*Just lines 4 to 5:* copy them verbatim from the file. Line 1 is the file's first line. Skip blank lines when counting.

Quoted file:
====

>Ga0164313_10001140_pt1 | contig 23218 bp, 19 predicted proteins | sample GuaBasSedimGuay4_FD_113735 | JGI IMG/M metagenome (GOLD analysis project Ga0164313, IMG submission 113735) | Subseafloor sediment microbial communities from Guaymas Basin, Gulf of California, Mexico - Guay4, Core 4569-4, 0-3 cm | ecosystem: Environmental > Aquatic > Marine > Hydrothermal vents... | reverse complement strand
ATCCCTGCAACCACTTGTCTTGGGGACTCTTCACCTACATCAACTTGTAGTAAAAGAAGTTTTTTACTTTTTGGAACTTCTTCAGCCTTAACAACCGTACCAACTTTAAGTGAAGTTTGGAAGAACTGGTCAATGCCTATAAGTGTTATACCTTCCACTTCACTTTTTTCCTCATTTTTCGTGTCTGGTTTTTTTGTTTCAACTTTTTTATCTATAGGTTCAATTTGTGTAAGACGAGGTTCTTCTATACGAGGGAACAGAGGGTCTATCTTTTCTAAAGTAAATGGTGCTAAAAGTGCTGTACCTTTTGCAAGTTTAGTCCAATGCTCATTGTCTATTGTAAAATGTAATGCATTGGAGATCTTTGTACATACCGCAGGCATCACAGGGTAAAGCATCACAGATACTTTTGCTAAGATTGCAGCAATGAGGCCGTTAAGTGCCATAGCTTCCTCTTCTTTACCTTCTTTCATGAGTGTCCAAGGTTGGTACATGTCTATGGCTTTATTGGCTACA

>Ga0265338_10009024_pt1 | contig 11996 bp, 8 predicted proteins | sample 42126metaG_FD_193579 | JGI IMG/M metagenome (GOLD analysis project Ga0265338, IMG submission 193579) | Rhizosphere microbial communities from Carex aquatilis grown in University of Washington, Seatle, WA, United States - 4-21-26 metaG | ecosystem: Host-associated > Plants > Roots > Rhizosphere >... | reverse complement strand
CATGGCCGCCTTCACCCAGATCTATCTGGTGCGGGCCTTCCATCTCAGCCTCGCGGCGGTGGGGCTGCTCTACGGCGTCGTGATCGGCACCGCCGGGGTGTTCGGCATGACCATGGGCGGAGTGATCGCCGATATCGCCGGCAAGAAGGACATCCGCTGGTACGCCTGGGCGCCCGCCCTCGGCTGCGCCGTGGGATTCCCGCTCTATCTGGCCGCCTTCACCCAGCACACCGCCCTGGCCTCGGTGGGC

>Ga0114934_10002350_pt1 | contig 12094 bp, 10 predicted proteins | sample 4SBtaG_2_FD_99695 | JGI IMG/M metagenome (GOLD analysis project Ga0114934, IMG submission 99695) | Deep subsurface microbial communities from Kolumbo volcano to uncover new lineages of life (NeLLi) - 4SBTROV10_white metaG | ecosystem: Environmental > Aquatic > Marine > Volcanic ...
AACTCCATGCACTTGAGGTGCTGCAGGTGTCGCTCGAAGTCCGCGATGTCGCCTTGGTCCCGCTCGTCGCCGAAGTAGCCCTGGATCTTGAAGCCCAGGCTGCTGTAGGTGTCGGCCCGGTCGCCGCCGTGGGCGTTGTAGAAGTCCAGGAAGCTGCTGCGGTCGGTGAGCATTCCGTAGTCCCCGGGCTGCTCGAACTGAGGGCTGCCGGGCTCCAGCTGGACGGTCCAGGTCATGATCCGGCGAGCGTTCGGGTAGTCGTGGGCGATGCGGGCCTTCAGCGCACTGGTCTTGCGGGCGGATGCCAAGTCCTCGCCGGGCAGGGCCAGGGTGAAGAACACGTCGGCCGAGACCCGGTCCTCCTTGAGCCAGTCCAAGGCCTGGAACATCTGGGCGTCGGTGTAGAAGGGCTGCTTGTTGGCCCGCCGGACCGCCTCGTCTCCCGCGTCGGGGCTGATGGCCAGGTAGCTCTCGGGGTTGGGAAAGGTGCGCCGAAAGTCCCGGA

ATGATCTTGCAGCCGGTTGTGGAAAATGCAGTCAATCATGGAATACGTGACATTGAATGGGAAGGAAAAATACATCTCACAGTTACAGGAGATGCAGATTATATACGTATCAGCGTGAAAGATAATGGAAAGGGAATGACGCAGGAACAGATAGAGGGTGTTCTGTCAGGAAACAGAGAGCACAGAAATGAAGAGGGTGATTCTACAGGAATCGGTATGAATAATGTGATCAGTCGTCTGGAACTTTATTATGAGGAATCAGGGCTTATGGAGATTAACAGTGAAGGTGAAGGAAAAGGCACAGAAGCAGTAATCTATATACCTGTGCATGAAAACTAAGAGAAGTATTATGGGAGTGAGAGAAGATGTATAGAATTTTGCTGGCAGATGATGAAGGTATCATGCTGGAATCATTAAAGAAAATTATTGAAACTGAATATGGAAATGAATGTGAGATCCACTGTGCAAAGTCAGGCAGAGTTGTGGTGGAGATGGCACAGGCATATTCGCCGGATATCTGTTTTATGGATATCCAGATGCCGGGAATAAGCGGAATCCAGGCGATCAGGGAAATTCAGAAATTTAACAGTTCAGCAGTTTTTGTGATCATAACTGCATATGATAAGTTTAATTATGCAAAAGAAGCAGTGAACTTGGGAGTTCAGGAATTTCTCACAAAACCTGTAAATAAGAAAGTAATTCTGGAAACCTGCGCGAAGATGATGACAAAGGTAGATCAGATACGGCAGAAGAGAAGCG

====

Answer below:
CATGGCCGCCTTCACCCAGATCTATCTGGTGCGGGCCTTCCATCTCAGCCTCGCGGCGGTGGGGCTGCTCTACGGCGTCGTGATCGGCACCGCCGGGGTGTTCGGCATGACCATGGGCGGAGTGATCGCCGATATCGCCGGCAAGAAGGACATCCGCTGGTACGCCTGGGCGCCCGCCCTCGGCTGCGCCGTGGGATTCCCGCTCTATCTGGCCGCCTTCACCCAGCACACCGCCCTGGCCTCGGTGGGC

>Ga0114934_10002350_pt1 | contig 12094 bp, 10 predicted proteins | sample 4SBtaG_2_FD_99695 | JGI IMG/M metagenome (GOLD analysis project Ga0114934, IMG submission 99695) | Deep subsurface microbial communities from Kolumbo volcano to uncover new lineages of life (NeLLi) - 4SBTROV10_white metaG | ecosystem: Environmental > Aquatic > Marine > Volcanic ...